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Friday, January 20, 2017

Obama’s Best (And Worst) Of Times

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As the Barack Obama presidency dwindles down to the last day, there’s no silent amen.

Donald Trump people are swarming the streets around Union Station. These Republicans seem to have come from the country to claim the country, what’s theirs. They are mad that it’s meant to rain on Inauguration Day.

As I make my way through the barricades and bollards to the beloved Capitol, the place looks like a police state. The citadel of democracy looks captured.

Don’t get me wrong. I don’t think Obama can do no wrong. On his way out, praise for his cool dignity and brilliant speaking has been generous.



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A New Presidency Of Disrespect And Disinformation Begins

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It begins.

We have officially entered the Age of Trump, an era that may be the most contentious and most dangerous to the health of the republic since the Civil War. We are two nations of nearly equal count, divided by opposing views on race, religion, pluralism, sexual orientation, feminism and even science. Each side believes the other is corrupt, mendacious and malicious.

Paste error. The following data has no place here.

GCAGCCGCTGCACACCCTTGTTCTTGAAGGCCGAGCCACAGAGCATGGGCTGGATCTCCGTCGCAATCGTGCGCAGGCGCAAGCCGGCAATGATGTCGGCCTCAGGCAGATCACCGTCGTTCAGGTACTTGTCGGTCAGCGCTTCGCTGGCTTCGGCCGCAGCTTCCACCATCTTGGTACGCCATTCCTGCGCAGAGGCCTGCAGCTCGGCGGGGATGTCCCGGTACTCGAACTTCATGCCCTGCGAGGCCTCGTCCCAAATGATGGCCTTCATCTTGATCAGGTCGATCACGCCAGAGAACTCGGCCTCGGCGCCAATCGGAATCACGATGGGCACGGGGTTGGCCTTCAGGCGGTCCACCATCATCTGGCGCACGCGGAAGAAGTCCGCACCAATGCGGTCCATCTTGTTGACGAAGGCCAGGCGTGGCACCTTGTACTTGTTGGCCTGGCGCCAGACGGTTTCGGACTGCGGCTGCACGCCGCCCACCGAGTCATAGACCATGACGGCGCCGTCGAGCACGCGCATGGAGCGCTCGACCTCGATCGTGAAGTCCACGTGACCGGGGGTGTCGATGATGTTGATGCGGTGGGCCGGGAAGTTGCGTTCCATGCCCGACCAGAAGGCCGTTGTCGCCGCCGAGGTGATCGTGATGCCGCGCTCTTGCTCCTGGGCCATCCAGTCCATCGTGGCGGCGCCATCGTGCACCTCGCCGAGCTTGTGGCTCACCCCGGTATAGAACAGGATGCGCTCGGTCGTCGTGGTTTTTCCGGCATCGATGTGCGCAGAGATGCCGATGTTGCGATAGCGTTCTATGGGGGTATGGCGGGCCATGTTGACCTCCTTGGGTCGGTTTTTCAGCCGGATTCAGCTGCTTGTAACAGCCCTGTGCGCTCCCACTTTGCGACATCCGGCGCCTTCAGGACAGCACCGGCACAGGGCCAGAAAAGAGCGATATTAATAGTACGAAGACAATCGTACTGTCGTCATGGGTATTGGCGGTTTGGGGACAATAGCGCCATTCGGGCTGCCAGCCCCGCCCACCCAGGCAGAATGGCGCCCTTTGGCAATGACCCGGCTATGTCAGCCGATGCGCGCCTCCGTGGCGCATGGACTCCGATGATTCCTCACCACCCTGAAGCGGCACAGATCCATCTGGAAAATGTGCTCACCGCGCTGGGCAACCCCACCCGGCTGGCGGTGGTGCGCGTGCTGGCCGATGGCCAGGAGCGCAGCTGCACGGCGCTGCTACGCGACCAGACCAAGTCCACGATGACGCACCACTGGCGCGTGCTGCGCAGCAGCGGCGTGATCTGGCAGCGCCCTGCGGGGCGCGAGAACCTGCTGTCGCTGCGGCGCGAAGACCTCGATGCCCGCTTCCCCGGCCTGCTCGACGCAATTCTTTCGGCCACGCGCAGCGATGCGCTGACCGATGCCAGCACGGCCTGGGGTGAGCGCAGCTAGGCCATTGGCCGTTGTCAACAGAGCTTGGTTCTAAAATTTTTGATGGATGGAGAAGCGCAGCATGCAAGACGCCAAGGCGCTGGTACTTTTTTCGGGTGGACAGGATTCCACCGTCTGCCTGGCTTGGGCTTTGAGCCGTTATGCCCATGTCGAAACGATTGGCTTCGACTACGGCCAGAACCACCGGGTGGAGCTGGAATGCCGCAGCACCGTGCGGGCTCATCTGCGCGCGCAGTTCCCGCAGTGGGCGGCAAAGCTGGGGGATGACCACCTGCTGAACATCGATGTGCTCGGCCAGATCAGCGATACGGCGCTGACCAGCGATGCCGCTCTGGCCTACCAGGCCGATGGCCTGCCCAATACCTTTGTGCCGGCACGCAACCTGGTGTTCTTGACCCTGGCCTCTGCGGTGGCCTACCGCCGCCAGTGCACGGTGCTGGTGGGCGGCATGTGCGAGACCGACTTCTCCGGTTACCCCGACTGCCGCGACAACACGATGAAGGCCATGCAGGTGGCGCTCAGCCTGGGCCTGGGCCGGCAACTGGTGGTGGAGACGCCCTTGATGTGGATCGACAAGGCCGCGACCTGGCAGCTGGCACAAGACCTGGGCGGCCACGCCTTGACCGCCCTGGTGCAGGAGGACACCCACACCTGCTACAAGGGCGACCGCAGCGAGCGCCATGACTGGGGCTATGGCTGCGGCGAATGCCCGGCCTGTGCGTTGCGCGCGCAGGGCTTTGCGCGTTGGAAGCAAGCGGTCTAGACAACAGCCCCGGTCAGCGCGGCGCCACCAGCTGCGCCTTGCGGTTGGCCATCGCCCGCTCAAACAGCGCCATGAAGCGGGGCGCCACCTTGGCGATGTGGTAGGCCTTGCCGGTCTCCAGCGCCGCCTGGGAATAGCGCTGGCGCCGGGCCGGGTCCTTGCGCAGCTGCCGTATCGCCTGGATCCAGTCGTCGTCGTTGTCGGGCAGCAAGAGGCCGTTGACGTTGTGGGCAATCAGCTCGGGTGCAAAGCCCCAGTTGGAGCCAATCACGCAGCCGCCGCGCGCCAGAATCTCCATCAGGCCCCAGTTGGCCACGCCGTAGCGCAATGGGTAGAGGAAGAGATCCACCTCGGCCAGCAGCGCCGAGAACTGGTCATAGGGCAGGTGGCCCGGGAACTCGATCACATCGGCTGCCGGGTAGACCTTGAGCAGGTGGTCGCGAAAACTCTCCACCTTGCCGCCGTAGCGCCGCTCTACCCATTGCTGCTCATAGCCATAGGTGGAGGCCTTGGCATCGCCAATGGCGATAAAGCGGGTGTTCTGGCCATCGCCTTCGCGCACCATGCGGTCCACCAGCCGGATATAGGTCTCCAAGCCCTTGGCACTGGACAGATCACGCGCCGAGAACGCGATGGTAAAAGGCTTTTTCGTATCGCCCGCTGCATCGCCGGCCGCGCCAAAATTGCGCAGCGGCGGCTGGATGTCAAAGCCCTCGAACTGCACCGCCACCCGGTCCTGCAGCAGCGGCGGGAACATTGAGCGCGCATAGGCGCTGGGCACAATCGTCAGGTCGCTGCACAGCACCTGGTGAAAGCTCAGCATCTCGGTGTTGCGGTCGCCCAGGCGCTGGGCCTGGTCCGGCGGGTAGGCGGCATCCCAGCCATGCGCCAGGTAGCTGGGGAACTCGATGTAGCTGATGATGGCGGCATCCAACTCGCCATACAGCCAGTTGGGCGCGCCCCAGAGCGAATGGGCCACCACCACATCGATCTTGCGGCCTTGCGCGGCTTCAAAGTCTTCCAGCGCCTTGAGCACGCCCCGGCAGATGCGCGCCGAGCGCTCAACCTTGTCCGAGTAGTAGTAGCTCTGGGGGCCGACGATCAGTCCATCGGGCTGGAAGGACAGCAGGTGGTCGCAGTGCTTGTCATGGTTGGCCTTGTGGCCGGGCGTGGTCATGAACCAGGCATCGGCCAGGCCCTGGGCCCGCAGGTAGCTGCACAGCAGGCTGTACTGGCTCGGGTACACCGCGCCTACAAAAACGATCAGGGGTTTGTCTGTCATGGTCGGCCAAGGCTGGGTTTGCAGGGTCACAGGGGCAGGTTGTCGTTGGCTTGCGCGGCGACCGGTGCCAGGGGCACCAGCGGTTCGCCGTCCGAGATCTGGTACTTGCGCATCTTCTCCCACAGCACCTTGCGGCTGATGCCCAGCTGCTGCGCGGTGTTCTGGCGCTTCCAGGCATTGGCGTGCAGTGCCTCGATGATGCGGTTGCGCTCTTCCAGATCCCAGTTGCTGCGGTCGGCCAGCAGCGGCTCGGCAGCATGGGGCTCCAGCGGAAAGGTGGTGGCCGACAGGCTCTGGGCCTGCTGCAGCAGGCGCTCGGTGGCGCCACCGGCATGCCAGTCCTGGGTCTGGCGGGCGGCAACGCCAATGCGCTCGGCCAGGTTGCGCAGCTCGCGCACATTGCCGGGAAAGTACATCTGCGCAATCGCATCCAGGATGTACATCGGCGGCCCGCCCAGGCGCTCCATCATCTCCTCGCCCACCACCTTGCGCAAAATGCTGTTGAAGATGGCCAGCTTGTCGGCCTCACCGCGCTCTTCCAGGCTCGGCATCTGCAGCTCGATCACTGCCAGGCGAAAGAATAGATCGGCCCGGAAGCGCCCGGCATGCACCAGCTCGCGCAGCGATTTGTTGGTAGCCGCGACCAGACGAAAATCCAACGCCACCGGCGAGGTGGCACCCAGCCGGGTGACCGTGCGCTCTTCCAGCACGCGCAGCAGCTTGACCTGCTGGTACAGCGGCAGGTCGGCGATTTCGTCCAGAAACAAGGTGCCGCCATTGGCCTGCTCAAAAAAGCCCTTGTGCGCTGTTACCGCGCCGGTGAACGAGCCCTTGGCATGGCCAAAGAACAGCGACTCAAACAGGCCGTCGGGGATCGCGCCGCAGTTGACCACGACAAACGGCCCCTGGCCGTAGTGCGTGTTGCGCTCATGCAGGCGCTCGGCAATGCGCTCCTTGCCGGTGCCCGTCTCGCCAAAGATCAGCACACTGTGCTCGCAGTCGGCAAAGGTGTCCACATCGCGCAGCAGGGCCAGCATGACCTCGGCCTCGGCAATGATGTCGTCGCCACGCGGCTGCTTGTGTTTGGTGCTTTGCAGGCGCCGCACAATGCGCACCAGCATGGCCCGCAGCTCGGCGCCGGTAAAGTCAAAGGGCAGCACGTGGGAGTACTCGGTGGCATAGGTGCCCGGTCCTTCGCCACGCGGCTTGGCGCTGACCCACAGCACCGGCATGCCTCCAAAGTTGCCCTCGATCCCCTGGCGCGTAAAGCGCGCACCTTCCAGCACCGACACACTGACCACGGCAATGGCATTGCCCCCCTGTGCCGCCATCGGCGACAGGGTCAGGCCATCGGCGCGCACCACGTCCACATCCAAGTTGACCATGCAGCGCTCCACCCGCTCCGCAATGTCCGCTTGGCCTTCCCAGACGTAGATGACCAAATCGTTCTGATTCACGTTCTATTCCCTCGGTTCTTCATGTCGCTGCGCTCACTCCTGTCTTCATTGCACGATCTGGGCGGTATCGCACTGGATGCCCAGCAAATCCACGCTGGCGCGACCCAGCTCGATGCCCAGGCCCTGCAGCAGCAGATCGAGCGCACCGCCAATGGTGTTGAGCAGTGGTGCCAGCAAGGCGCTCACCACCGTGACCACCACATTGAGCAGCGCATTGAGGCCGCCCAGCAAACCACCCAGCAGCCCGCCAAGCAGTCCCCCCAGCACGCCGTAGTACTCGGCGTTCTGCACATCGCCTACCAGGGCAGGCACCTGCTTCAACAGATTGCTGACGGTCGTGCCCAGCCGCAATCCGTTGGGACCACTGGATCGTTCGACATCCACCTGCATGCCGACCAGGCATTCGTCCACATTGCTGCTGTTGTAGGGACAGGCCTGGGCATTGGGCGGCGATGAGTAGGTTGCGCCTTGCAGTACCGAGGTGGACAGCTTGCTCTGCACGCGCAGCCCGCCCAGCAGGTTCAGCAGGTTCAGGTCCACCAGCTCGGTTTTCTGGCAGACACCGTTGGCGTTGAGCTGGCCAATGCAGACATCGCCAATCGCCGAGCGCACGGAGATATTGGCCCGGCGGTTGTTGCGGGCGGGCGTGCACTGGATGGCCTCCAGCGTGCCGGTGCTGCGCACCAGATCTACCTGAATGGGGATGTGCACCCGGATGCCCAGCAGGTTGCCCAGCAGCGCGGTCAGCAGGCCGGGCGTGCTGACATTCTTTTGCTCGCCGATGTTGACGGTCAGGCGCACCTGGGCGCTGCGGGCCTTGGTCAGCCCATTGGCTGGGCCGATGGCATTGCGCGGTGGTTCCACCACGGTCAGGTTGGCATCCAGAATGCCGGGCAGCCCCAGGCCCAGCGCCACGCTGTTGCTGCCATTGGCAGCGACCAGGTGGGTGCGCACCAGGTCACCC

This troubling divide would be difficult to bridge for a personality more temperamentally suited to the task. The imperturbable Barack Obama was sorely tested by the challenge of appealing to critics who insisted he was illegitimate. Hillary Clinton, had she become his successor, would have been confronted with a disloyal opposition that had already promised to embroil her in partisan investigations and spurious lawsuits.



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The Press Never Stopped Blaming Obama For Radical GOP Obstruction

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Reprinted with permission from Media Matters for America.

Right on cue, as President Obama readies his exit from office, The Washington Post’s Chris Cillizza this week published a misguided critique of the Democrat’s two terms. His analysis focused specifically on Obama’s broken “promise” and parroted a favorite Beltway media talking point: Both sides are to blame for the federal government being mired in “partisan gridlock” during his eight years, and it’s largely Obama’s fault he didn’t “fix” politics. Obama didn’t create “a government that worked for all of us”; he failed to create “something new, different and better,” wrote Cillizza.

Cillizza acknowledges that “Democrats immediately point to the fact that congressional Republicans, almost from the first day of Obama’s time in the White House, made opposing him a political strategy,” but dismisses it as being the primary cause for the partisan mess.



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